In this video about life in occupied East Jerusalem the narrator says that there are crazy people in all communities. They are not the problem. The real enemy is the state which sanctions such violence in the name of religion. This is an incredible documentary about the day to day lives of people living in the cauldron of Jerusalem and discovering that ‘enemy’ is a very subjective term. What emerges is the realization that the greatest enemy is ignorance and religious zealotry and the cynical complicity of politicians who use this hatred to divide people or destroy them. It’s encouraging to know that in spite of the government’s complicity (including ours) in this ‘new apartheid’, this policy and the state that sanctions it are doomed…
Sheikh Jarrah, My Neighbourhood
Julia Bacha and Rebekah Wingert-Jabi | Al Jazeera | Apr 12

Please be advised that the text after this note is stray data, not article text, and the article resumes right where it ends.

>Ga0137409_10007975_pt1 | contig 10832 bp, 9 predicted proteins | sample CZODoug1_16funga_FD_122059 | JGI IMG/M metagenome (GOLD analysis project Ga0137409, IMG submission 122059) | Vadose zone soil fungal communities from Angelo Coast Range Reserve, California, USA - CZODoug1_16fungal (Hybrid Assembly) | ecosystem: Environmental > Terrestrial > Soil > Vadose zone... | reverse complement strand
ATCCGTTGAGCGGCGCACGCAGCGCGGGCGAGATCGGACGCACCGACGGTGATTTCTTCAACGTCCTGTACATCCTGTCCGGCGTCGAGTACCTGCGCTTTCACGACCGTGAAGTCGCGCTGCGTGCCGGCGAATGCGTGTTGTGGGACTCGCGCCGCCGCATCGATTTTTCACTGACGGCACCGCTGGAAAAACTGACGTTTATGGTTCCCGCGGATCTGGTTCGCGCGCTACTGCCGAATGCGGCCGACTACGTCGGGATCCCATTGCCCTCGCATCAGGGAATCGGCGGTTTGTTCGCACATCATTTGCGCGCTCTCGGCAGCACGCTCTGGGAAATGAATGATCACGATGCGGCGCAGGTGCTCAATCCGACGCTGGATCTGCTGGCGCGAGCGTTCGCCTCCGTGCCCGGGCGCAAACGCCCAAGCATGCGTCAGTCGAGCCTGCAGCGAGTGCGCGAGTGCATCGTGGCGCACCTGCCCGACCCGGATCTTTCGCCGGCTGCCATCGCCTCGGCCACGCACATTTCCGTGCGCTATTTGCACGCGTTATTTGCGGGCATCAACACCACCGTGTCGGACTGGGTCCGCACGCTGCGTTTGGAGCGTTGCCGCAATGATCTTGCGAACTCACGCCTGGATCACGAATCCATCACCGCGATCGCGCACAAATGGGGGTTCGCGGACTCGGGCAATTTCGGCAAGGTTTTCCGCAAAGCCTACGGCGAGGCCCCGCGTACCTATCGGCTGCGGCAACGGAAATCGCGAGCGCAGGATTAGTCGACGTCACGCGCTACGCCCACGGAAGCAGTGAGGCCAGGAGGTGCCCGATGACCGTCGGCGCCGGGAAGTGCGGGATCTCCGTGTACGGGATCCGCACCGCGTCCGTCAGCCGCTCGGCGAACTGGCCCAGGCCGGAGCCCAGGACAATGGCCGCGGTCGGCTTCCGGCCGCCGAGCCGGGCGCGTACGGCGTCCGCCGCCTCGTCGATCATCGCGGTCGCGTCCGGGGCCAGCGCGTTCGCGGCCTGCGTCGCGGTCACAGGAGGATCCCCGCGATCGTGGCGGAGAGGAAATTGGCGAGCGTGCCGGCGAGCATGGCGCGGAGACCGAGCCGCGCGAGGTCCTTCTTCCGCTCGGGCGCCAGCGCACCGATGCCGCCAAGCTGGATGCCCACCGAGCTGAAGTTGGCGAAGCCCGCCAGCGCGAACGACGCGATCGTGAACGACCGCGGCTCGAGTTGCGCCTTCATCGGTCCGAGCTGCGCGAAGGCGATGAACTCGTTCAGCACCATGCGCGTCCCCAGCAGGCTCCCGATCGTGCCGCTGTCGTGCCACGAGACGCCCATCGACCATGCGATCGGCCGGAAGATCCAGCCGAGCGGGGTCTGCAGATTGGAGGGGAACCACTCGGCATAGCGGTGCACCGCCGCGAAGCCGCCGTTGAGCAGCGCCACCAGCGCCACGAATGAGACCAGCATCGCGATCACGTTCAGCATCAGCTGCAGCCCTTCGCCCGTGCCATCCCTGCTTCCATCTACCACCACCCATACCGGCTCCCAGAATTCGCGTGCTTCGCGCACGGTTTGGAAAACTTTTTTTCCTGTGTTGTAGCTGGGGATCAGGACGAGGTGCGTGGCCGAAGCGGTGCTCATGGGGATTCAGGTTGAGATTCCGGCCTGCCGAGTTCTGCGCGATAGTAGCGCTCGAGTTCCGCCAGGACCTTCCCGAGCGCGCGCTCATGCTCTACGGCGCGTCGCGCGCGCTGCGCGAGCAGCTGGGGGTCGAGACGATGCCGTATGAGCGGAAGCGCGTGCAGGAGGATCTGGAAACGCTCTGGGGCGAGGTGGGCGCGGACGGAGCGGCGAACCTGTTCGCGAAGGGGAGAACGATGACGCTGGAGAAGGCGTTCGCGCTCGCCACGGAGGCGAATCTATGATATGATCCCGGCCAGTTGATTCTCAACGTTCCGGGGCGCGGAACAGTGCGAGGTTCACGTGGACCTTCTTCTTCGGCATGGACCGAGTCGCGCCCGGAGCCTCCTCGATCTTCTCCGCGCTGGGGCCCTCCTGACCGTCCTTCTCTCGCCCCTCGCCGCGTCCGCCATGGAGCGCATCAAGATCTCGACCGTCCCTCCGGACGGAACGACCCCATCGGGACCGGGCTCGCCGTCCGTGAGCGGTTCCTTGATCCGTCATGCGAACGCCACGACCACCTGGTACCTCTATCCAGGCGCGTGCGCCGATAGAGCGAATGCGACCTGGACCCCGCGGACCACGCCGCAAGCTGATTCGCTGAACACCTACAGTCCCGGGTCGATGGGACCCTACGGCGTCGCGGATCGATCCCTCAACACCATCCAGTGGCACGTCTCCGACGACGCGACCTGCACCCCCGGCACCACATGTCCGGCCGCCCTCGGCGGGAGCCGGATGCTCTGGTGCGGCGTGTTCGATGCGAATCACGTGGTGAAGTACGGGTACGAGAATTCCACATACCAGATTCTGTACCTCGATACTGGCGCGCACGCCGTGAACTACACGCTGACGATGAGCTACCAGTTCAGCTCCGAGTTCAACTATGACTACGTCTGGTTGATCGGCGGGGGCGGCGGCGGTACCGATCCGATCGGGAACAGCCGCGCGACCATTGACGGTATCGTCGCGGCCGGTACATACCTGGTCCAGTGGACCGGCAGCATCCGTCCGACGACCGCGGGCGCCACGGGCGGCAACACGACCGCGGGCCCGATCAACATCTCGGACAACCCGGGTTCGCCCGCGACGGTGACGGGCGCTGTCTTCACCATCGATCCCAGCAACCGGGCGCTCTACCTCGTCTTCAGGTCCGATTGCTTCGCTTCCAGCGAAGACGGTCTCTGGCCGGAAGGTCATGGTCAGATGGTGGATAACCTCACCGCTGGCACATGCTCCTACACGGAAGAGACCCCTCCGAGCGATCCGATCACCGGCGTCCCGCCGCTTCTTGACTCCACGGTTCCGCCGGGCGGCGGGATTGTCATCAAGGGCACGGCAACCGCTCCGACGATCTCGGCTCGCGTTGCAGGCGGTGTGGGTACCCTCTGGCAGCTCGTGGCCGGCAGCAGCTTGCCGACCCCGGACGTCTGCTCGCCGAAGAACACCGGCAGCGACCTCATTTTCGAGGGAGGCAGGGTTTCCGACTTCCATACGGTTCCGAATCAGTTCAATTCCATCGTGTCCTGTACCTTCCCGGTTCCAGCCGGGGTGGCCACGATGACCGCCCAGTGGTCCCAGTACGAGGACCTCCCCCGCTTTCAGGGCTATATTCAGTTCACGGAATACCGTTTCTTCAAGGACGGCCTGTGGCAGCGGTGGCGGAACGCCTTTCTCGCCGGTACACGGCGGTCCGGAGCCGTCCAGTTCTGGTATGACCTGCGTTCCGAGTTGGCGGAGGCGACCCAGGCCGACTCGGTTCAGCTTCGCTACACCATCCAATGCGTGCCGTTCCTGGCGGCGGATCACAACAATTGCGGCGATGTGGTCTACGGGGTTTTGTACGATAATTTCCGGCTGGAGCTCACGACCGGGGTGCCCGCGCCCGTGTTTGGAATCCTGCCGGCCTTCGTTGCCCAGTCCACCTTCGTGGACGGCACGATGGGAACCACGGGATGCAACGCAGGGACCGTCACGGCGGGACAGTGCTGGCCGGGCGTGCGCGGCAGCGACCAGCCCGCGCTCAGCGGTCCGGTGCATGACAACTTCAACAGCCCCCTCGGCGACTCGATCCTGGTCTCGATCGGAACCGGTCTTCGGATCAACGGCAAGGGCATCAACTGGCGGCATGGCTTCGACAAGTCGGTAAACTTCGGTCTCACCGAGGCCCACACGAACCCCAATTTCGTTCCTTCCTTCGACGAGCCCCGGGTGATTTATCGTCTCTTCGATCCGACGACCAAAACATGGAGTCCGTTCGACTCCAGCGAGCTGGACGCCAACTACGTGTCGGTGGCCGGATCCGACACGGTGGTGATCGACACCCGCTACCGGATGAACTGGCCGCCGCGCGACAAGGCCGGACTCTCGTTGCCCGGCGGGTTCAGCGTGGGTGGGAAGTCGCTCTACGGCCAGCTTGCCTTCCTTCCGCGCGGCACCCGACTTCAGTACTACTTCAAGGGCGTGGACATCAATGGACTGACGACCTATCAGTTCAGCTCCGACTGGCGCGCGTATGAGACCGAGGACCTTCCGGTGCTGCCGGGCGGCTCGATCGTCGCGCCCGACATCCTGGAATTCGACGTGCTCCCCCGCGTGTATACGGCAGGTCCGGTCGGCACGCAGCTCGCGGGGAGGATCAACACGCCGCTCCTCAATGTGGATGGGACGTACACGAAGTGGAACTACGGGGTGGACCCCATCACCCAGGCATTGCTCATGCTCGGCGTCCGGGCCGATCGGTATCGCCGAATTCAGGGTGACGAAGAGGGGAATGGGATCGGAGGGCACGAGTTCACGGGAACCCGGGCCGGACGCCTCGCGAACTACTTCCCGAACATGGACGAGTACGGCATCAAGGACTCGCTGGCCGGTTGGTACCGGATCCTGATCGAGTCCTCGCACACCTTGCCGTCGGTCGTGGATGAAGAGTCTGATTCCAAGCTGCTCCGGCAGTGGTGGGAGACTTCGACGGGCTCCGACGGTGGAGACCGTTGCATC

________________________________________________________________________________ Sheikh Jarrah, My Neighbourhood follows the story of Mohammad al-Kurd, a Palestinian teenager growing up in the midst of a remarkable nonviolent struggle at the centre of one of the world’s most contested cities. At the age of 13, Mohammad was evicted, along with his family, from their home in the East Jerusalem neighbourhood of Sheikh Jarrah by Israeli settlers seeking to create a permanent Jewish presence in the area.